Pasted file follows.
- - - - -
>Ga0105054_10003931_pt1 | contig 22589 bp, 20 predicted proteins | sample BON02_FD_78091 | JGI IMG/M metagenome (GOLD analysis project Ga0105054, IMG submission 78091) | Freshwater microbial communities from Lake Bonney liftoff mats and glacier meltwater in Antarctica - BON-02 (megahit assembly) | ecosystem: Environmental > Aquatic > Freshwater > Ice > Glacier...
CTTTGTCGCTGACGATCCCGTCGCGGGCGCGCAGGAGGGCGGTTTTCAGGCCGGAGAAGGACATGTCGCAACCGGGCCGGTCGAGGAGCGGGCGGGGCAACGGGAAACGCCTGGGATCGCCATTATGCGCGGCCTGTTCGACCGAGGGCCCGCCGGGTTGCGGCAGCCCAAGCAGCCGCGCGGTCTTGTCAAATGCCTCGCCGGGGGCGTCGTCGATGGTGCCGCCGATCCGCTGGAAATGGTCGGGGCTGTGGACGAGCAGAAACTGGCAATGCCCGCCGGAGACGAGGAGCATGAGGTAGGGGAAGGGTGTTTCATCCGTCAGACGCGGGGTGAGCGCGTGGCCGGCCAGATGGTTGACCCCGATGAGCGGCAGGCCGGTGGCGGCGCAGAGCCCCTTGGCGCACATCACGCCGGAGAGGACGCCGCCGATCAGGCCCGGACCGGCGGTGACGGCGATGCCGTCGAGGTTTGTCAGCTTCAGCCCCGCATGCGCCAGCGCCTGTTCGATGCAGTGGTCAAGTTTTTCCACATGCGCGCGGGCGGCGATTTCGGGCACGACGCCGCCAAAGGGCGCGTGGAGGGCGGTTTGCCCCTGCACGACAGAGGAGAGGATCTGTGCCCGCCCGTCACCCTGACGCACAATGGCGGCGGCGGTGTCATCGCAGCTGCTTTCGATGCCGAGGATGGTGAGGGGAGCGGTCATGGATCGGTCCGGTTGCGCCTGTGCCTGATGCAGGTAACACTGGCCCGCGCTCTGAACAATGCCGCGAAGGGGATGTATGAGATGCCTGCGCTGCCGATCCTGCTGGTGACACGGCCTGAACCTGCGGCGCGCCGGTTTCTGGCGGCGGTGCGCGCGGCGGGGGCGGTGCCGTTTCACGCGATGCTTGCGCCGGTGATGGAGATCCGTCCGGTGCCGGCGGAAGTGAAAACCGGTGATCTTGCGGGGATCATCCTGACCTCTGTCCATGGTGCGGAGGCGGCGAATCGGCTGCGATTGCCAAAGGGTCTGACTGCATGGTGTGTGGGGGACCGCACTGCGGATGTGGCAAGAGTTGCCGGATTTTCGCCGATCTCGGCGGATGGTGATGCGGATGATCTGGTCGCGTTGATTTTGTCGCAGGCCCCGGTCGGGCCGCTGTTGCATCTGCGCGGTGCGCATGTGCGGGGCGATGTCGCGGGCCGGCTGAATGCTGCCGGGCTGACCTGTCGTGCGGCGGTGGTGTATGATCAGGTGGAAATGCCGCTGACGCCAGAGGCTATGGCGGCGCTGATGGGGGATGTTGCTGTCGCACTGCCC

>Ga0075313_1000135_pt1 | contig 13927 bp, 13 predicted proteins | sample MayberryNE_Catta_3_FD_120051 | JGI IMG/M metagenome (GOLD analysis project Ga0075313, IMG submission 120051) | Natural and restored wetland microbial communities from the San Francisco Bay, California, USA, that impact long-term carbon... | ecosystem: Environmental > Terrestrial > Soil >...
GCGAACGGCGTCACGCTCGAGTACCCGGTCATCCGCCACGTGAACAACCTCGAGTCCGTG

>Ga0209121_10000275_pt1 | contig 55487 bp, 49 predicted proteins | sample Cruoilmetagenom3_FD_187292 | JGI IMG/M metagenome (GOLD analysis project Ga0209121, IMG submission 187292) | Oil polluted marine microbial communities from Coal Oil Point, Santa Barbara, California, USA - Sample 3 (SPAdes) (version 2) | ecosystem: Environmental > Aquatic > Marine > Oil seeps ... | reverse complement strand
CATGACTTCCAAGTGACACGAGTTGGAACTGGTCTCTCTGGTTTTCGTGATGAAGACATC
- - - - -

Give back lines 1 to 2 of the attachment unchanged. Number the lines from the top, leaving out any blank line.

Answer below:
>Ga0105054_10003931_pt1 | contig 22589 bp, 20 predicted proteins | sample BON02_FD_78091 | JGI IMG/M metagenome (GOLD analysis project Ga0105054, IMG submission 78091) | Freshwater microbial communities from Lake Bonney liftoff mats and glacier meltwater in Antarctica - BON-02 (megahit assembly) | ecosystem: Environmental > Aquatic > Freshwater > Ice > Glacier...
CTTTGTCGCTGACGATCCCGTCGCGGGCGCGCAGGAGGGCGGTTTTCAGGCCGGAGAAGGACATGTCGCAACCGGGCCGGTCGAGGAGCGGGCGGGGCAACGGGAAACGCCTGGGATCGCCATTATGCGCGGCCTGTTCGACCGAGGGCCCGCCGGGTTGCGGCAGCCCAAGCAGCCGCGCGGTCTTGTCAAATGCCTCGCCGGGGGCGTCGTCGATGGTGCCGCCGATCCGCTGGAAATGGTCGGGGCTGTGGACGAGCAGAAACTGGCAATGCCCGCCGGAGACGAGGAGCATGAGGTAGGGGAAGGGTGTTTCATCCGTCAGACGCGGGGTGAGCGCGTGGCCGGCCAGATGGTTGACCCCGATGAGCGGCAGGCCGGTGGCGGCGCAGAGCCCCTTGGCGCACATCACGCCGGAGAGGACGCCGCCGATCAGGCCCGGACCGGCGGTGACGGCGATGCCGTCGAGGTTTGTCAGCTTCAGCCCCGCATGCGCCAGCGCCTGTTCGATGCAGTGGTCAAGTTTTTCCACATGCGCGCGGGCGGCGATTTCGGGCACGACGCCGCCAAAGGGCGCGTGGAGGGCGGTTTGCCCCTGCACGACAGAGGAGAGGATCTGTGCCCGCCCGTCACCCTGACGCACAATGGCGGCGGCGGTGTCATCGCAGCTGCTTTCGATGCCGAGGATGGTGAGGGGAGCGGTCATGGATCGGTCCGGTTGCGCCTGTGCCTGATGCAGGTAACACTGGCCCGCGCTCTGAACAATGCCGCGAAGGGGATGTATGAGATGCCTGCGCTGCCGATCCTGCTGGTGACACGGCCTGAACCTGCGGCGCGCCGGTTTCTGGCGGCGGTGCGCGCGGCGGGGGCGGTGCCGTTTCACGCGATGCTTGCGCCGGTGATGGAGATCCGTCCGGTGCCGGCGGAAGTGAAAACCGGTGATCTTGCGGGGATCATCCTGACCTCTGTCCATGGTGCGGAGGCGGCGAATCGGCTGCGATTGCCAAAGGGTCTGACTGCATGGTGTGTGGGGGACCGCACTGCGGATGTGGCAAGAGTTGCCGGATTTTCGCCGATCTCGGCGGATGGTGATGCGGATGATCTGGTCGCGTTGATTTTGTCGCAGGCCCCGGTCGGGCCGCTGTTGCATCTGCGCGGTGCGCATGTGCGGGGCGATGTCGCGGGCCGGCTGAATGCTGCCGGGCTGACCTGTCGTGCGGCGGTGGTGTATGATCAGGTGGAAATGCCGCTGACGCCAGAGGCTATGGCGGCGCTGATGGGGGATGTTGCTGTCGCACTGCCC